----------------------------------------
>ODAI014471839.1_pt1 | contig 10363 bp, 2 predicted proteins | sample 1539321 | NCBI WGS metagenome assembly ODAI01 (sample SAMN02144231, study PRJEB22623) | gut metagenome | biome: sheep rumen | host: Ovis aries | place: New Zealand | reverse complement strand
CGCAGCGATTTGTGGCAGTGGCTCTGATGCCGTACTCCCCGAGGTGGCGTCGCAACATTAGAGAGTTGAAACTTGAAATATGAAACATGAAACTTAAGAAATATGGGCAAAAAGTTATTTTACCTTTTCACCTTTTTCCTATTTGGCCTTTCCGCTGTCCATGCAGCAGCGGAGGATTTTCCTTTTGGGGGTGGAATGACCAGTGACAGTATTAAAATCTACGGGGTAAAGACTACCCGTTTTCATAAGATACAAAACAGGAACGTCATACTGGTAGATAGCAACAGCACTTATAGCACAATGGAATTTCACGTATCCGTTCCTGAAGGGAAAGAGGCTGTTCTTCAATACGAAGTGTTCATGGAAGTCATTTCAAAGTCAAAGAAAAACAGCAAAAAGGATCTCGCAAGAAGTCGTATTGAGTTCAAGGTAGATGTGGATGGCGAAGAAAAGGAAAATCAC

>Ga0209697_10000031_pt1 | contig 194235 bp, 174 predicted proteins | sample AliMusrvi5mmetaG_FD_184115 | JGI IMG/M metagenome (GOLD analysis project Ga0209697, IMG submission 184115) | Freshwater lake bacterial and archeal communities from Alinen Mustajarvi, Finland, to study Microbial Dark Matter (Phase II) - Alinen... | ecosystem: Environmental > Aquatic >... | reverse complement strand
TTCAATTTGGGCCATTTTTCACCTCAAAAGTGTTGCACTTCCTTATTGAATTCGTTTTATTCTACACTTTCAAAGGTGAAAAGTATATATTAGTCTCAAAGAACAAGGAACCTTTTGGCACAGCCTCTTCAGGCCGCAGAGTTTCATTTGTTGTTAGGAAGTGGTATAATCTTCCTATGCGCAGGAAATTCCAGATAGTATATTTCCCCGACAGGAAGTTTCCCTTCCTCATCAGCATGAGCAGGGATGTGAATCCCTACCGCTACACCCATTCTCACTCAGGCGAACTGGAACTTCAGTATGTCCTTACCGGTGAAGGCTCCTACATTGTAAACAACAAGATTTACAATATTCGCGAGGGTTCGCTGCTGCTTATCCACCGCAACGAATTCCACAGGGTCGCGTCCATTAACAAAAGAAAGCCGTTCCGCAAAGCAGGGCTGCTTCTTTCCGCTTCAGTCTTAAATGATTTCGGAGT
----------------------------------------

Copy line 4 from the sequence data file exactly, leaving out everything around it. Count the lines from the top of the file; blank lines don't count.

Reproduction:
TTCAATTTGGGCCATTTTTCACCTCAAAAGTGTTGCACTTCCTTATTGAATTCGTTTTATTCTACACTTTCAAAGGTGAAAAGTATATATTAGTCTCAAAGAACAAGGAACCTTTTGGCACAGCCTCTTCAGGCCGCAGAGTTTCATTTGTTGTTAGGAAGTGGTATAATCTTCCTATGCGCAGGAAATTCCAGATAGTATATTTCCCCGACAGGAAGTTTCCCTTCCTCATCAGCATGAGCAGGGATGTGAATCCCTACCGCTACACCCATTCTCACTCAGGCGAACTGGAACTTCAGTATGTCCTTACCGGTGAAGGCTCCTACATTGTAAACAACAAGATTTACAATATTCGCGAGGGTTCGCTGCTGCTTATCCACCGCAACGAATTCCACAGGGTCGCGTCCATTAACAAAAGAAAGCCGTTCCGCAAAGCAGGGCTGCTTCTTTCCGCTTCAGTCTTAAATGATTTCGGAGT